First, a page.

Her famous true love song—also for him—is Because the Night, co-written with Bruce Springsteen, waiting for the phone to ring:

Have I doubt when I'm alone

Love is a ring, the telephone

Love is an angel disguised as lust

Here in our bed until the morning comes

Come on now try and understand

The way I feel under your command

Take my hand as the sun descends

They can't touch you now,

Can't touch you now, can't touch you now

Because the night belongs to lovers ...

After her tribute to legendary guitarist for MC 5 (Motor City 5) Fred “Sonic” Smith she reprised her recent appearance on the Tonight Show with Jimmy Fallon where she covered the Neil Young classic After the Gold Rush, (also on Wave) accompanied by just her pianist Tony Shanahan. It was shimmering, sumptuous and beautiful, including Young’s updated lyrics for his cautionary tale from 1970, “Look at Mother Nature on the run in the twenty first century.” 

I was fortunate to hear one of the last shows at Disney Concert Hall before it joined the list of major venues closed due to the Coronavirus shut down until further notice. Coming up this week in the same series (and now postponed) was supposed to be Angela Davis, who I was looking forward to seeing—if only to see Walt Disney spinning in his grave at the sight of Ms. Davis holding forth on the subject of Power to the People and no one coming to arrest her. It almost makes me wonder whether it wasn’t the ghost of Walt Disney somehow behind this pandemic. Perhaps he drew the line at Angela Davis.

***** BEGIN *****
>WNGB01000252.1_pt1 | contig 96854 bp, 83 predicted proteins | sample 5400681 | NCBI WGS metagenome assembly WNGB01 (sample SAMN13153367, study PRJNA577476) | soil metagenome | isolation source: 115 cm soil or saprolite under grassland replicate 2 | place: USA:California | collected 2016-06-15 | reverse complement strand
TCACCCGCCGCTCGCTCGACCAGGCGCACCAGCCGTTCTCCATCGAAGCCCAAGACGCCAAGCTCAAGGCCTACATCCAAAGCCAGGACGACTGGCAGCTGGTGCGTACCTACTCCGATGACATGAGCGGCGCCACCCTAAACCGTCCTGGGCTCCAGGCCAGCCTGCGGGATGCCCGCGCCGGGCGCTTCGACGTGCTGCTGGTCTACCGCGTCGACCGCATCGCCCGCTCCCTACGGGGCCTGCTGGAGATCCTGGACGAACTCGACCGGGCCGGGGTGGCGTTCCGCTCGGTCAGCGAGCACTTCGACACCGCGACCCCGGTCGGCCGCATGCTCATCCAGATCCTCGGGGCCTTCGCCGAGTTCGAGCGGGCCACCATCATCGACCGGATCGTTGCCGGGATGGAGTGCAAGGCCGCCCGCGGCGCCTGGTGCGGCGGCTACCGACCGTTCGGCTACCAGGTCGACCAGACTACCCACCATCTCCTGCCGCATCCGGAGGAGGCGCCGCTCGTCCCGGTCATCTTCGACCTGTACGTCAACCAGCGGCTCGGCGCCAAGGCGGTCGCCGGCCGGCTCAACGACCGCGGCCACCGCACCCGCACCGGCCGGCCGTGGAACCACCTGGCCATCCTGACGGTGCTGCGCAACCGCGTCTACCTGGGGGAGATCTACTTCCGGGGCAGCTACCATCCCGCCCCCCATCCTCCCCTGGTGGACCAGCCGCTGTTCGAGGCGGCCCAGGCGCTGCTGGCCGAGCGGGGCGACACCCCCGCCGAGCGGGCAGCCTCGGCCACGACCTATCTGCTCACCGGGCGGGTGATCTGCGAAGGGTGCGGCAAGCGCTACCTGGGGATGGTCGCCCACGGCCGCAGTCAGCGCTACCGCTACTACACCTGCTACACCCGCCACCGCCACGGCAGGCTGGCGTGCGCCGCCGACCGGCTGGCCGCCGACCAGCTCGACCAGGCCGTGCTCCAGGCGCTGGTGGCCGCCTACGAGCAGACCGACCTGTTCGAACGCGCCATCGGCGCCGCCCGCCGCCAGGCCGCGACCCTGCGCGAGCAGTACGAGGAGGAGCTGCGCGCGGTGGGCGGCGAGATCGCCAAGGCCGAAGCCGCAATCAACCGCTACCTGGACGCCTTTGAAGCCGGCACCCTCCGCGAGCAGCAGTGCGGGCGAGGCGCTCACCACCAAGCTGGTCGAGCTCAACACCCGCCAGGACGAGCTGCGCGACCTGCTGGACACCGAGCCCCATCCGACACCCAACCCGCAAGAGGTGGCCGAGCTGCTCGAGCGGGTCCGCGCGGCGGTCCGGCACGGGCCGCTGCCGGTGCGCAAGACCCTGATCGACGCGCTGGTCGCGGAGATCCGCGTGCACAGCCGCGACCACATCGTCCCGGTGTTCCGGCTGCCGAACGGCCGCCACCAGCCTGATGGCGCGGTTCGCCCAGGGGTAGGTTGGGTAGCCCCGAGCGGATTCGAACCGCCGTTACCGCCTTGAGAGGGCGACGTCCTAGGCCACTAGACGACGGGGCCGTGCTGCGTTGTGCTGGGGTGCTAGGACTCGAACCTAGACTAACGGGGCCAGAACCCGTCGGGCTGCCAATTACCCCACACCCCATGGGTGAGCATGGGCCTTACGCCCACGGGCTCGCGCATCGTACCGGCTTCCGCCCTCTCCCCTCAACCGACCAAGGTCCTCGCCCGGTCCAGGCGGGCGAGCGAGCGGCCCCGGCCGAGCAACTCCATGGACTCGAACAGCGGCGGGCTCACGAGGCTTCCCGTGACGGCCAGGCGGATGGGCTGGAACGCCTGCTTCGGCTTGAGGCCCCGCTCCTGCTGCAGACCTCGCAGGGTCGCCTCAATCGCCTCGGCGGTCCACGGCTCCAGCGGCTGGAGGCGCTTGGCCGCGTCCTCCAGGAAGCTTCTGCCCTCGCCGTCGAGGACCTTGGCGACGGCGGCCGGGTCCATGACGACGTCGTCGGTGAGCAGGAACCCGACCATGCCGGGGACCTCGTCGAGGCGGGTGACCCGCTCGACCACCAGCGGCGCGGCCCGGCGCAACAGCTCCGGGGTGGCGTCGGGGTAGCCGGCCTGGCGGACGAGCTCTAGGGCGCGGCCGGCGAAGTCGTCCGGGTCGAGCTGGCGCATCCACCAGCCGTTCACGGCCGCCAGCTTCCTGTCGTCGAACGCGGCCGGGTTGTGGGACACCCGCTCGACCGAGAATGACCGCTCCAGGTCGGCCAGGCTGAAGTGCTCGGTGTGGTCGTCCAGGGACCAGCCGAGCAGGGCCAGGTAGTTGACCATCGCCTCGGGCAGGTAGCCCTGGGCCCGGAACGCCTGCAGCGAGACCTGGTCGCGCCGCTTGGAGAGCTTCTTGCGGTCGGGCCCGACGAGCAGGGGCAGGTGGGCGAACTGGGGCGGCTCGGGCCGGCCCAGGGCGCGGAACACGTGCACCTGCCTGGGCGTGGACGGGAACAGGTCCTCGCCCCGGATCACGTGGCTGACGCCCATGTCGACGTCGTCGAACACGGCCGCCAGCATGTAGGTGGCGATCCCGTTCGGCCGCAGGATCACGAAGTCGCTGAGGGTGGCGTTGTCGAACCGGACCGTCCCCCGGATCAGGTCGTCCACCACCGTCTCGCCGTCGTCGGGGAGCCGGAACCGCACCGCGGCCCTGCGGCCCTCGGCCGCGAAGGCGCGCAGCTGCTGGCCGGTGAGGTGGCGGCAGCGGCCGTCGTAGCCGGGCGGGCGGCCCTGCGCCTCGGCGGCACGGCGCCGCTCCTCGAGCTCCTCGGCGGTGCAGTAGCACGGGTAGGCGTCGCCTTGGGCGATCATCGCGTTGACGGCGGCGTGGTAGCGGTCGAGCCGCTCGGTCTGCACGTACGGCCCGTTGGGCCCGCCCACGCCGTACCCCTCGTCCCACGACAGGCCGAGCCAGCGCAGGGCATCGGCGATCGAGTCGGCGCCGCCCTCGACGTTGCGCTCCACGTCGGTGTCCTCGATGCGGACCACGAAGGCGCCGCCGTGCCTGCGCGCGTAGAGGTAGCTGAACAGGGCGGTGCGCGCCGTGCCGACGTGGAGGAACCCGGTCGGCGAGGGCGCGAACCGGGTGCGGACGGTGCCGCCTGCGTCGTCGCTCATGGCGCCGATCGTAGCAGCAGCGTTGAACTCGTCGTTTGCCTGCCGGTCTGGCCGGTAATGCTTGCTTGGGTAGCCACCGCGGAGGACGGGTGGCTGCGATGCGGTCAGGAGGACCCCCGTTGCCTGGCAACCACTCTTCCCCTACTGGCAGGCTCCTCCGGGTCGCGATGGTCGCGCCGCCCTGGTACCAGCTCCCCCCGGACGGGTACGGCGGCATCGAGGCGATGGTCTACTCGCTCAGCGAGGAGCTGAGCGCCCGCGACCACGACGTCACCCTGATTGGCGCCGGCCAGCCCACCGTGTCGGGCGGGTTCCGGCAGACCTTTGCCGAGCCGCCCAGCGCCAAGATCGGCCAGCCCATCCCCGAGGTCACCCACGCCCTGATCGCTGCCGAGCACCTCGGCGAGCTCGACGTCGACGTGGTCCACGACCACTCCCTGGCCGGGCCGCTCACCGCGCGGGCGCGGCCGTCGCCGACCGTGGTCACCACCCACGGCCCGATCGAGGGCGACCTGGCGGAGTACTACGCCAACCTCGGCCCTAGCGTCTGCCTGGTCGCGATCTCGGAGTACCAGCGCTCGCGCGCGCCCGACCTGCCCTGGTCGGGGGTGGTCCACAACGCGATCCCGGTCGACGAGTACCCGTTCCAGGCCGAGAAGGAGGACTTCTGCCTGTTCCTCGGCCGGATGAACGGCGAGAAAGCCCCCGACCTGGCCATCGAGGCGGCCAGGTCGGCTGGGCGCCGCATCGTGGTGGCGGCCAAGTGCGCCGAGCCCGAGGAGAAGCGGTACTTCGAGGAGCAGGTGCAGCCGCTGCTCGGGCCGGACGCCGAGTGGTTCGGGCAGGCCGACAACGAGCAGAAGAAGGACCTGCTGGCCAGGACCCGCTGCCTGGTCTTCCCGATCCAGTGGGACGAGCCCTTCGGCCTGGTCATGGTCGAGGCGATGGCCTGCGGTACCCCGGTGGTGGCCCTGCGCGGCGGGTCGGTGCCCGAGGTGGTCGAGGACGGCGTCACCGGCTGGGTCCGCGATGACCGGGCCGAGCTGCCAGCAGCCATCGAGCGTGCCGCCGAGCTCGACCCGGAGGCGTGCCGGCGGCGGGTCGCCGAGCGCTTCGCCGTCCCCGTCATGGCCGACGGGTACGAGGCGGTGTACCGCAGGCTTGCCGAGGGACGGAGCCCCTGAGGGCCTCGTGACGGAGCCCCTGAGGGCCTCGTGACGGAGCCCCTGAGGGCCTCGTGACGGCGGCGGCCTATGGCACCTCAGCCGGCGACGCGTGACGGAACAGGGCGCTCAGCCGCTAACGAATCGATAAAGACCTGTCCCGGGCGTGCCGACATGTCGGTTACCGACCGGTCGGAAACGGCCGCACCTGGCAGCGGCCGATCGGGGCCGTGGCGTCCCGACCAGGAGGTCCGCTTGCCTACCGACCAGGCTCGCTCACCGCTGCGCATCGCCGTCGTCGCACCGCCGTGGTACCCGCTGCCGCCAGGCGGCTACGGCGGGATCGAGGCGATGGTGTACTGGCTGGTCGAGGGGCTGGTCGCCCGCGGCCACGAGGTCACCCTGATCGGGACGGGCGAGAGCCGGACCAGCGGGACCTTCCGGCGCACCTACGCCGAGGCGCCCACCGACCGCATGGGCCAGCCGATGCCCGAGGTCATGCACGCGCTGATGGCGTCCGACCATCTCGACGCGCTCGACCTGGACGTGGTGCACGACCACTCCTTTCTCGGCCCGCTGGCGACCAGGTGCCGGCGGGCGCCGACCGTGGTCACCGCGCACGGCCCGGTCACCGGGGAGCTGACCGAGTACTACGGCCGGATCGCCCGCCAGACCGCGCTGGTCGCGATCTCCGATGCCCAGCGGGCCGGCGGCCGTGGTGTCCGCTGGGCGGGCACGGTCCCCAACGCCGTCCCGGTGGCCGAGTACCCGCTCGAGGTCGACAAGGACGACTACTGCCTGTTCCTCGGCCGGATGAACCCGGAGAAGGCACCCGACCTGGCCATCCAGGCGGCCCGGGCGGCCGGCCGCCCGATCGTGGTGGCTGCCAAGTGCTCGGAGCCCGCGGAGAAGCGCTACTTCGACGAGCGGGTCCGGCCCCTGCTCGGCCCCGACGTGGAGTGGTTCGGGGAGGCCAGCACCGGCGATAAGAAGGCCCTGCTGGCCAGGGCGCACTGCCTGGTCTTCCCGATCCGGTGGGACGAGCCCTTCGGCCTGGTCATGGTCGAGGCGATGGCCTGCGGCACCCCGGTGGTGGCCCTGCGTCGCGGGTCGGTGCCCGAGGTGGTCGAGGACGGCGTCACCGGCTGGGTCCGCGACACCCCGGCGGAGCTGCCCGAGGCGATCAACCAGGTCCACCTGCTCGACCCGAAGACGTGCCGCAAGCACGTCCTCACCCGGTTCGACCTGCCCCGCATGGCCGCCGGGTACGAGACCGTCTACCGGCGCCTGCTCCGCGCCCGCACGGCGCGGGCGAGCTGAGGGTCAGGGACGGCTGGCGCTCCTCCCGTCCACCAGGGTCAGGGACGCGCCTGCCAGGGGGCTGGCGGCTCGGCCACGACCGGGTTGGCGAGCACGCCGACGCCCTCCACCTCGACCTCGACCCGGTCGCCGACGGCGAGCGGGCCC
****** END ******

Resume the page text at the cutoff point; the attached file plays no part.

From that same album, Wave, from 1979, comes a song that speaks to and for all the refugees in today’s world, Citizen Ship:

I was caught like a moth with its wings outta sync.

Cut the chord. Overboard. Just a refugee.

Lady liberty, lend a hand to me, I've been cast adrift.

Adrift. Adrift. Adrift. Adrift. Adrift. Adrift.

On the citizen ship we got mem'ries